The LGBTQ+ community of India while certainly celebrating the decriminalisation of homosexual relationships in India knew that this was just the start of the battle.
The acknowledgment and legalisation of homosexual relationships was just the first step, there are many more areas where the community has to fight for their rights. Some of them being the right to get married legally, adoption and several other areas.
In the meantime though, LGBTQ+ couples of India are still choosing to get married to their better half, whether or not their marriage is accepted in the eyes of Indian law or not.
Just recently we saw the wedding of Telangana’s first gay couple that was also officiated by a trans woman for the very first time. So the news of Shaadi.com allegedly planning on entering this sector kind of makes sense now.
Shaadi.com Venturing Into LGBTQ+ Sector?
Shaadi.com, an online matrimonial site is perhaps one of the biggest known platforms in India for heterosexual couples. It is also one of the most widely known names among the general public for marriage settings.
But now, according to reports, the matchmaking platforms might be planning to enter the LGBTQ+ community of the country. Anupam Mittal the company’s founder and chief executive while speaking to Business Insider said “We are planning to launch something in January, which will tilt the entire industry on its head and open up a lot of avenues for us. This is a completely new way for finding a match.”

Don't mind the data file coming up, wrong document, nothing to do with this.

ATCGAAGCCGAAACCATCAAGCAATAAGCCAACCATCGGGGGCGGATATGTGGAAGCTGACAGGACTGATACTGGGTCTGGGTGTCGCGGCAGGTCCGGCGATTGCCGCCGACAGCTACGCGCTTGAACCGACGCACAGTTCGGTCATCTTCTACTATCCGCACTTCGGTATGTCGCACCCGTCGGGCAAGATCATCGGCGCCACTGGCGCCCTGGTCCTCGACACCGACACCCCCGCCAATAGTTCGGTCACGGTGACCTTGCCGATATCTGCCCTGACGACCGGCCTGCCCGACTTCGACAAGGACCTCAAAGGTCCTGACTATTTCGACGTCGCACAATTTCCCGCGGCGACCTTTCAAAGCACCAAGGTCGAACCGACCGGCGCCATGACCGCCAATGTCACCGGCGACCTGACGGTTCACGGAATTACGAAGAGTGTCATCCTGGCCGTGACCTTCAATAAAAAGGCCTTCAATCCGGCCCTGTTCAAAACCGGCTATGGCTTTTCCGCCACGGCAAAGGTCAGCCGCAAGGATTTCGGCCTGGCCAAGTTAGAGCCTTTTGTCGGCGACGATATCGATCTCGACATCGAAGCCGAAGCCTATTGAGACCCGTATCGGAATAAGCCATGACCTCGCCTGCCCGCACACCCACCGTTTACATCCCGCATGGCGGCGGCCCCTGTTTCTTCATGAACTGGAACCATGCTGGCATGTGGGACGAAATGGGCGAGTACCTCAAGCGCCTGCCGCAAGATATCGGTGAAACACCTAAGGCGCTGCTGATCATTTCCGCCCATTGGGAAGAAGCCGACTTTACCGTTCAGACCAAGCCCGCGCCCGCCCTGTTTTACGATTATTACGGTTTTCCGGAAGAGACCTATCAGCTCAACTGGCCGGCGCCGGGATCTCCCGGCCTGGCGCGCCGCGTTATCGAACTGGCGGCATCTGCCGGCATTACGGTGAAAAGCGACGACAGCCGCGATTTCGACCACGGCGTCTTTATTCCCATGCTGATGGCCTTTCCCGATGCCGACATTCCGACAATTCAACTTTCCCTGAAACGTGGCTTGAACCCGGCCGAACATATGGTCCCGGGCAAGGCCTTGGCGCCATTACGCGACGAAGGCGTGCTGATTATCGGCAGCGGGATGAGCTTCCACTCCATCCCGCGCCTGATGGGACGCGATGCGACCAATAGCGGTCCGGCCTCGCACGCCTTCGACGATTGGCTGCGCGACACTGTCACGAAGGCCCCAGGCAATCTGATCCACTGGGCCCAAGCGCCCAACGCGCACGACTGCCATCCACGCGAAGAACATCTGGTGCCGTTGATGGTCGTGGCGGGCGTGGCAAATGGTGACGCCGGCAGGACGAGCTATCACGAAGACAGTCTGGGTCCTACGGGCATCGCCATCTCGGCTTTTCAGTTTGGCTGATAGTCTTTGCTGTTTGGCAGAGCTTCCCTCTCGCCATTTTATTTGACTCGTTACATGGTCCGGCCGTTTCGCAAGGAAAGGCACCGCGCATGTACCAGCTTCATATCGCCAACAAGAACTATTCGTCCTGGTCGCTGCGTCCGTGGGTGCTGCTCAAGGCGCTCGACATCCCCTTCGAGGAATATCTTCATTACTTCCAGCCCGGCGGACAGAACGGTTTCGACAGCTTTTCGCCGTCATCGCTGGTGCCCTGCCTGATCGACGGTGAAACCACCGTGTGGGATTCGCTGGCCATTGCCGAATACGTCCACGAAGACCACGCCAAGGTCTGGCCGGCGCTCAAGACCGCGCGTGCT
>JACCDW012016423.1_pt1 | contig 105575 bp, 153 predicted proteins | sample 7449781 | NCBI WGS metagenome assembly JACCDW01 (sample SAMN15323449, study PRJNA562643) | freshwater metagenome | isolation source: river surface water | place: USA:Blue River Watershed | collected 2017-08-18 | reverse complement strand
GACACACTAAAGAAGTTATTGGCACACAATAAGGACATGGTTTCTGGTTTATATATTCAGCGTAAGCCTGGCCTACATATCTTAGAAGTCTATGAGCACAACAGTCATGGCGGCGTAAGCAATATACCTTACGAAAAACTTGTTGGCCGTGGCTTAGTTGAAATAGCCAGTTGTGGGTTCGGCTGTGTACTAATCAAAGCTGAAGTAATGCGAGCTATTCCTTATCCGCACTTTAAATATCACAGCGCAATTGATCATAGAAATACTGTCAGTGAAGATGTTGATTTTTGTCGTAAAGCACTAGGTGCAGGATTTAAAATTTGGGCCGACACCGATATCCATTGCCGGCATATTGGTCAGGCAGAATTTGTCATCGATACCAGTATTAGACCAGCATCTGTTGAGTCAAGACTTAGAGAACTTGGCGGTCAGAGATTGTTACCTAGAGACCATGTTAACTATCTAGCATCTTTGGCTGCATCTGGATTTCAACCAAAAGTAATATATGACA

Mittal also added that they want to provide matchmaking services to the LGBTQ (lesbian, gay, bisexual, transgender and queer) community and even those living overseas. He said, “We see ourselves as a platform for companionship and matchmaking…That could mean for different markets, different regions, different countries, different sexes. We don’t have a problem with that. But we will significantly expand the kind of things that we do from a matchmaking context.”
Although the founder did lay emphasis that any and all decisions taken in regards to this would be from a matrimonial point of view and not casual dating. He said, “Anything we do, we have to do with serious dating, finding a companion or finding a life partner. Not for finding a date tonight or finding the right partner. That’s not a business we are in or we want to be in.”
The recent media attention given to the recent wedding between Supriyo Chakraborty and Abhay Dang, making them one of the first gay couples to get married in Telangana could have also pushed forward such decisions. Although their marriage is not technically legal in the eyes of Indian law and no official rituals or formalities took place, however, the couple did have a fully traditional wedding with both Punjabi and Bengali traditions.
It still remains to be seen whether Shaadi.com actually starts matchmaking services for the LGBT community of India or not, considering the legal issue related to them. One wonders if this could actually also push forward the case to legalise homosexual marriages in India, if people are actually open to the concept.
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